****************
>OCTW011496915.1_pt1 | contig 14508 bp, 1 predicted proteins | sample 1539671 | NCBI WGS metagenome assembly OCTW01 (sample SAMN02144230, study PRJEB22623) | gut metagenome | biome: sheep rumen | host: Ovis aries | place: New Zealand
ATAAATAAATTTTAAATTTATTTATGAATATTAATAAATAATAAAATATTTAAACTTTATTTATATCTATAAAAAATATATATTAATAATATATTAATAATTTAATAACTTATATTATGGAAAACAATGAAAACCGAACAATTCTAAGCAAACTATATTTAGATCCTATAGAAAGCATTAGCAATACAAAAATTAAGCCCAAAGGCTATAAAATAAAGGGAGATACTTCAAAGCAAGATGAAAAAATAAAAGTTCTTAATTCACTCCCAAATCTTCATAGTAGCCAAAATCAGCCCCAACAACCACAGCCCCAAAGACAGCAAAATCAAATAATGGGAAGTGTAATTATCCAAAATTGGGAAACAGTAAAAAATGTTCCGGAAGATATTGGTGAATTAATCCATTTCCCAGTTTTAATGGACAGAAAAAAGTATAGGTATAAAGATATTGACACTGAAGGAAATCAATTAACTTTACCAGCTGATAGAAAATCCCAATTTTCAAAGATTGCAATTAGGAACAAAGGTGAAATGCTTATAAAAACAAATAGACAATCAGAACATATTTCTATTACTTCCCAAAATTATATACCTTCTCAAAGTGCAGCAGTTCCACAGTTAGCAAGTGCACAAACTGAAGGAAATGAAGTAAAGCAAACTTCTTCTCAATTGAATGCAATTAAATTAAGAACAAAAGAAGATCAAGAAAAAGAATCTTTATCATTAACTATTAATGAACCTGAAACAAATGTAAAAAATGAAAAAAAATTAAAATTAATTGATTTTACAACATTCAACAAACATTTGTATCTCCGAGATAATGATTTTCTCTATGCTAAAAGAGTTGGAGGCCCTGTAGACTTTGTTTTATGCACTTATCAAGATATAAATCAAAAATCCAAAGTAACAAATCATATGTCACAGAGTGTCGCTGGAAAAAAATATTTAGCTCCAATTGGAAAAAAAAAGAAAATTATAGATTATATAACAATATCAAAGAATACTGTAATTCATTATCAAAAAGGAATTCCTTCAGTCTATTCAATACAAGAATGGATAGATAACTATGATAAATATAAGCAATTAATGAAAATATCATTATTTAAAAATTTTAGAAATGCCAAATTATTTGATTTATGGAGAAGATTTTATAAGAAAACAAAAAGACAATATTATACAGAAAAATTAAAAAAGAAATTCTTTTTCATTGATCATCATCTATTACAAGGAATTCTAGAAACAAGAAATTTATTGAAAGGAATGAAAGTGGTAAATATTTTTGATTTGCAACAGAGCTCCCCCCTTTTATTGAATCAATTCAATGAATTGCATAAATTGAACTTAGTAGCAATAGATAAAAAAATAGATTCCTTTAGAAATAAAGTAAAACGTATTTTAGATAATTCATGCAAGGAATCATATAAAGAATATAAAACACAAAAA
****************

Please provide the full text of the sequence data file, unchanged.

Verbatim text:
>OCTW011496915.1_pt1 | contig 14508 bp, 1 predicted proteins | sample 1539671 | NCBI WGS metagenome assembly OCTW01 (sample SAMN02144230, study PRJEB22623) | gut metagenome | biome: sheep rumen | host: Ovis aries | place: New Zealand
ATAAATAAATTTTAAATTTATTTATGAATATTAATAAATAATAAAATATTTAAACTTTATTTATATCTATAAAAAATATATATTAATAATATATTAATAATTTAATAACTTATATTATGGAAAACAATGAAAACCGAACAATTCTAAGCAAACTATATTTAGATCCTATAGAAAGCATTAGCAATACAAAAATTAAGCCCAAAGGCTATAAAATAAAGGGAGATACTTCAAAGCAAGATGAAAAAATAAAAGTTCTTAATTCACTCCCAAATCTTCATAGTAGCCAAAATCAGCCCCAACAACCACAGCCCCAAAGACAGCAAAATCAAATAATGGGAAGTGTAATTATCCAAAATTGGGAAACAGTAAAAAATGTTCCGGAAGATATTGGTGAATTAATCCATTTCCCAGTTTTAATGGACAGAAAAAAGTATAGGTATAAAGATATTGACACTGAAGGAAATCAATTAACTTTACCAGCTGATAGAAAATCCCAATTTTCAAAGATTGCAATTAGGAACAAAGGTGAAATGCTTATAAAAACAAATAGACAATCAGAACATATTTCTATTACTTCCCAAAATTATATACCTTCTCAAAGTGCAGCAGTTCCACAGTTAGCAAGTGCACAAACTGAAGGAAATGAAGTAAAGCAAACTTCTTCTCAATTGAATGCAATTAAATTAAGAACAAAAGAAGATCAAGAAAAAGAATCTTTATCATTAACTATTAATGAACCTGAAACAAATGTAAAAAATGAAAAAAAATTAAAATTAATTGATTTTACAACATTCAACAAACATTTGTATCTCCGAGATAATGATTTTCTCTATGCTAAAAGAGTTGGAGGCCCTGTAGACTTTGTTTTATGCACTTATCAAGATATAAATCAAAAATCCAAAGTAACAAATCATATGTCACAGAGTGTCGCTGGAAAAAAATATTTAGCTCCAATTGGAAAAAAAAAGAAAATTATAGATTATATAACAATATCAAAGAATACTGTAATTCATTATCAAAAAGGAATTCCTTCAGTCTATTCAATACAAGAATGGATAGATAACTATGATAAATATAAGCAATTAATGAAAATATCATTATTTAAAAATTTTAGAAATGCCAAATTATTTGATTTATGGAGAAGATTTTATAAGAAAACAAAAAGACAATATTATACAGAAAAATTAAAAAAGAAATTCTTTTTCATTGATCATCATCTATTACAAGGAATTCTAGAAACAAGAAATTTATTGAAAGGAATGAAAGTGGTAAATATTTTTGATTTGCAACAGAGCTCCCCCCTTTTATTGAATCAATTCAATGAATTGCATAAATTGAACTTAGTAGCAATAGATAAAAAAATAGATTCCTTTAGAAATAAAGTAAAACGTATTTTAGATAATTCATGCAAGGAATCATATAAAGAATATAAAACACAAAAA